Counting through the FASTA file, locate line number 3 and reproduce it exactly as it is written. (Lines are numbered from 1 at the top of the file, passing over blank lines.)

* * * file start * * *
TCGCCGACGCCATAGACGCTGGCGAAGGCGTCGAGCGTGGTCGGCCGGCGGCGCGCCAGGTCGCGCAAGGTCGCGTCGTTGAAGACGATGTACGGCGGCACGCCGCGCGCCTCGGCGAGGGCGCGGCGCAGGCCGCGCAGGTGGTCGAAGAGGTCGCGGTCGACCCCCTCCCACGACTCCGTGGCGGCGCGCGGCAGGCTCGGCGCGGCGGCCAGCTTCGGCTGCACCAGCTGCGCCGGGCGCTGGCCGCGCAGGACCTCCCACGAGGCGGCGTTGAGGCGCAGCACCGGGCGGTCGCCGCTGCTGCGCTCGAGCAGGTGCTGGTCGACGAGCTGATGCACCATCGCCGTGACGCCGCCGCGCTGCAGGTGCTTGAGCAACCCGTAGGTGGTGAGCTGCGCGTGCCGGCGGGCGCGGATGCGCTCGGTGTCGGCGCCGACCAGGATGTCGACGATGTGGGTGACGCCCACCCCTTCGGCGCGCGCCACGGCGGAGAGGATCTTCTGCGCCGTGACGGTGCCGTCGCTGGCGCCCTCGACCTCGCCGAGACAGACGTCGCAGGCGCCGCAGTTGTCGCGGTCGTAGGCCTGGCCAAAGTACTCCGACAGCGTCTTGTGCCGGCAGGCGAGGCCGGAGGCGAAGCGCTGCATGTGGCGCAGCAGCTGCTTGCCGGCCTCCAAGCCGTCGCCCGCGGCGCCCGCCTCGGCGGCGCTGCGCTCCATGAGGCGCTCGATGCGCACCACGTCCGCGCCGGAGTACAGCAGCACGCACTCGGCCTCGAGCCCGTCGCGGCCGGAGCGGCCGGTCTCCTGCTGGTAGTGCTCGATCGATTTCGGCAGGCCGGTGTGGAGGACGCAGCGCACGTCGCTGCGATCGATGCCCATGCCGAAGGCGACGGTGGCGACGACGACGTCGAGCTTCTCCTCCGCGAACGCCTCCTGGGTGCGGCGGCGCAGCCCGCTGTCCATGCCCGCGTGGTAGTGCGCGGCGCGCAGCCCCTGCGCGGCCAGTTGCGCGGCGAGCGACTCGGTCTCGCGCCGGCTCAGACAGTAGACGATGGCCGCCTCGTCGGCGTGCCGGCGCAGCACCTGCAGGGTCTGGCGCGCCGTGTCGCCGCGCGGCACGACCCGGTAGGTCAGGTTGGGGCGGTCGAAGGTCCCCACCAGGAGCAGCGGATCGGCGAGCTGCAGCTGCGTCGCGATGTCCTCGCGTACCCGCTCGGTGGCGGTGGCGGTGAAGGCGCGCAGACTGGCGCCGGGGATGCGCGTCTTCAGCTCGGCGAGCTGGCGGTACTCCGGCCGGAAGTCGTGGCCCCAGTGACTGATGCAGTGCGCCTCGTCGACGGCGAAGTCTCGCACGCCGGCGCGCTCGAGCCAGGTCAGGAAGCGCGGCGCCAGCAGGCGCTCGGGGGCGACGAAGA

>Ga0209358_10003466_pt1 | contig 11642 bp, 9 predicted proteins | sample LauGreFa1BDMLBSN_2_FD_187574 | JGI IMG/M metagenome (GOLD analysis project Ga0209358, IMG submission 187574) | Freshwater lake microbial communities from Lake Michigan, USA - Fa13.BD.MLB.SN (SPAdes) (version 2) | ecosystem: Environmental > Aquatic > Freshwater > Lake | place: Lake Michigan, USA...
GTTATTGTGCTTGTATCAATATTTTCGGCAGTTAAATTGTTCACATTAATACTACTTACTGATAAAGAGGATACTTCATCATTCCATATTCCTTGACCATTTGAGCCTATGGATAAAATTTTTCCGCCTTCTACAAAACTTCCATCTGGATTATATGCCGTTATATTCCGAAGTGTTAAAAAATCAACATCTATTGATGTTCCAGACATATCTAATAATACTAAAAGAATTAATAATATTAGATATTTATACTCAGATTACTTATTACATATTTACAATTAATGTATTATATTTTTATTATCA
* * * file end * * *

GTTATTGTGCTTGTATCAATATTTTCGGCAGTTAAATTGTTCACATTAATACTACTTACTGATAAAGAGGATACTTCATCATTCCATATTCCTTGACCATTTGAGCCTATGGATAAAATTTTTCCGCCTTCTACAAAACTTCCATCTGGATTATATGCCGTTATATTCCGAAGTGTTAAAAAATCAACATCTATTGATGTTCCAGACATATCTAATAATACTAAAAGAATTAATAATATTAGATATTTATACTCAGATTACTTATTACATATTTACAATTAATGTATTATATTTTTATTATCA